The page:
First of all, congratulations to Nunez and Soares, who according to a mention in the Times, are now engaged. He apparently proposed after curtain calls one evening last week.
I have to say that it's generally not a good idea to judge a dancer based on one performance. Dancers are only human, so even the best dancers can have very off night. I've certainly had major reservations about a dancer one night and then felt completely different the next time I saw them dance.
Also, casting is one huge juggling game, so it's not always possible to have the perfect dancer in every role. Sometimes you have to balance out the assignments so everyone gets rest, so the partnerships are right etc., and there might not be any perfect way to sort out all the casting. Remember that the casting you see on stage also is reflective of who was able to rehearse when that ballet was being rehearsed and who is currently not tied up in major rehearsals for another ballet.
Not to mention that as an audience member, you don't necessarily know what goes on 'behind the curtain'. Unfortunately, dancers do go onstage injured, ill and otherwise less than in perfect condition - men especially, since companies tend to have fewer male dancers and they get 'beat up' from all the partnering. So a 'sloppy' performance could actually be the result of dancing on an injury or with a massive headcold. Which is why I, in writing reviews, tend to report the facts of the performance, but not judge unless I am really sure what's going on.
Whilst it may have been true in the past, I don't think it's that much easier for men in ballet these days, at least in many countries. And especially when it comes to the elite companies - there are enough candidates from within and without that they can be very picky. Most of the big companies also aren't going to promote someone based on their relationships rather than their talent, though it does still happen on the odd occasion. Just look at San Francisco Ballet - they hired Tilt Helimets, but didn't hire his wife/partner, Molly Smolen, right away. ABT hired either Beloserkovksy or Dvorovenko first, and the other later. And there are certainly plenty of husband & wife pairs spread out in rank.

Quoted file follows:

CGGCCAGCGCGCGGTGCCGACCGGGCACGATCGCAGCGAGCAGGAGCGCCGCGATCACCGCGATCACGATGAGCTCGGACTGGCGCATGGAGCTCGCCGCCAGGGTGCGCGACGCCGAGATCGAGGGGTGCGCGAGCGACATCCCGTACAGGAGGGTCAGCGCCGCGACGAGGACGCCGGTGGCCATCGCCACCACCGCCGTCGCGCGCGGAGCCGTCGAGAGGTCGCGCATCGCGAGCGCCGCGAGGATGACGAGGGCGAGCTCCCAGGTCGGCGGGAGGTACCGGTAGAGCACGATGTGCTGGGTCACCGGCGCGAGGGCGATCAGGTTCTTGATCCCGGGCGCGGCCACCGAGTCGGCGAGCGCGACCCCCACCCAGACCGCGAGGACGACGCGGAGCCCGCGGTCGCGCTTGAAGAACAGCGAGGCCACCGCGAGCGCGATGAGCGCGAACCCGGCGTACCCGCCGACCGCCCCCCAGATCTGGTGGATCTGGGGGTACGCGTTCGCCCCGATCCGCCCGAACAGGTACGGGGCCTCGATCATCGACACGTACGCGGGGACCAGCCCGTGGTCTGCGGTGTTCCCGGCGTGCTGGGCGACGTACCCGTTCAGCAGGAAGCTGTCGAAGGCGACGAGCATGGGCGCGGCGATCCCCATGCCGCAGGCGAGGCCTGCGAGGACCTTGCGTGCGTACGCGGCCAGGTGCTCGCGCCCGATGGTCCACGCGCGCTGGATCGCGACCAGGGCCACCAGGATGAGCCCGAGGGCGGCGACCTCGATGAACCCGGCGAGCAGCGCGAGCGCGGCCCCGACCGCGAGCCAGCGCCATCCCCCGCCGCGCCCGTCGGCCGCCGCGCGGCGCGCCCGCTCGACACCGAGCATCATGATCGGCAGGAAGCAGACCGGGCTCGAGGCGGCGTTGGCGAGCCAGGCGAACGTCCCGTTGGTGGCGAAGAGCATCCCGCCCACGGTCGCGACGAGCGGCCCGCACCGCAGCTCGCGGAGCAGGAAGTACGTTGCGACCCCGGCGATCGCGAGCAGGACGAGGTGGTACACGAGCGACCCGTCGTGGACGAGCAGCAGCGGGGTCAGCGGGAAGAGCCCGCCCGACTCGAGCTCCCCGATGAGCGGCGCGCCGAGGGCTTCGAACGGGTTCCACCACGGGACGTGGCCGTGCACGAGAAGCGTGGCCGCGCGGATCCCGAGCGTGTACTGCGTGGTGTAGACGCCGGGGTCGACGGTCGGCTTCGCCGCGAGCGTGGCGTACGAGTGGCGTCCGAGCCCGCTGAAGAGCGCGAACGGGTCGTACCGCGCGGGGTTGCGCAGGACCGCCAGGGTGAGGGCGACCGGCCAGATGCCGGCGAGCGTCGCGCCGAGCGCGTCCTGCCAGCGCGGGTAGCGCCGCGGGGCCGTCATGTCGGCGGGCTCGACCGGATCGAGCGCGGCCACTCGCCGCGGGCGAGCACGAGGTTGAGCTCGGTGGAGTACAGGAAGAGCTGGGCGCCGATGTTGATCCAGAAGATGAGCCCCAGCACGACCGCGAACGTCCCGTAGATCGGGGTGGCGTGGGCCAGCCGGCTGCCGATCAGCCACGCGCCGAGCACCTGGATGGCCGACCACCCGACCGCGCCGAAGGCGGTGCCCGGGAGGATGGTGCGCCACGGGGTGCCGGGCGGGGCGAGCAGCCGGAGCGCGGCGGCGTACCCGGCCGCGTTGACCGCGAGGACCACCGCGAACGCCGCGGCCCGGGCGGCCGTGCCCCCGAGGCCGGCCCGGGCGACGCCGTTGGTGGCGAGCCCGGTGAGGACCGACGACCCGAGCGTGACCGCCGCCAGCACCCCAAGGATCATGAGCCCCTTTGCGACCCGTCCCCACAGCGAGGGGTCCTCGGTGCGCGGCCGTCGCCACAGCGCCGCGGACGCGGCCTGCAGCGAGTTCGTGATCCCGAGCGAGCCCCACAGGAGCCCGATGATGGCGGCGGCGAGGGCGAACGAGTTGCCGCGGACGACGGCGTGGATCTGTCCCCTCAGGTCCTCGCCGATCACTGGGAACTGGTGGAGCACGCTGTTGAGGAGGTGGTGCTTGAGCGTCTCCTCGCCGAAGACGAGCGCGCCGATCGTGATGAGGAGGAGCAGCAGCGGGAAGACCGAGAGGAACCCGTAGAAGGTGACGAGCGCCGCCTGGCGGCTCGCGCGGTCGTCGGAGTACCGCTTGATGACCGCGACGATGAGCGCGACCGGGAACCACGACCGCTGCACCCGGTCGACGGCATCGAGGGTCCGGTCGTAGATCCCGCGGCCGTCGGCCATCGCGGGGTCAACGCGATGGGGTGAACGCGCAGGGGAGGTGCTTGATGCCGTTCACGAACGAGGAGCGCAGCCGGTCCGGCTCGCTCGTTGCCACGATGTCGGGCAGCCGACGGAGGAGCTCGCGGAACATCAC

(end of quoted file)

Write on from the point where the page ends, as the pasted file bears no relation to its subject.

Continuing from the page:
As to the Bluebird, perhaps he was a) sick or b) injured and so having to exhert extra energy or c) was in great shape but had been rehearsing intesively all day/week/month for other ballets or even d) new to the role. Everyone has to start somewhere, and few people are spot on the first time out. Practice makes perfect, so if you never let someone try a role, they're never going to have the experience to do it well. And, darn it, dancing is hard work - I'd be surprised if a dancer wasn't breathing hard after the bluebird solo given the difficulty of the steps, the intensity of performing in front of a huge audience and the additional heat from all the stage lighting.
So, I would not rush to conclusions and be open to seeing a dancer several times before condemning or adoring them. One performance does not make a star nor does it make a disaster.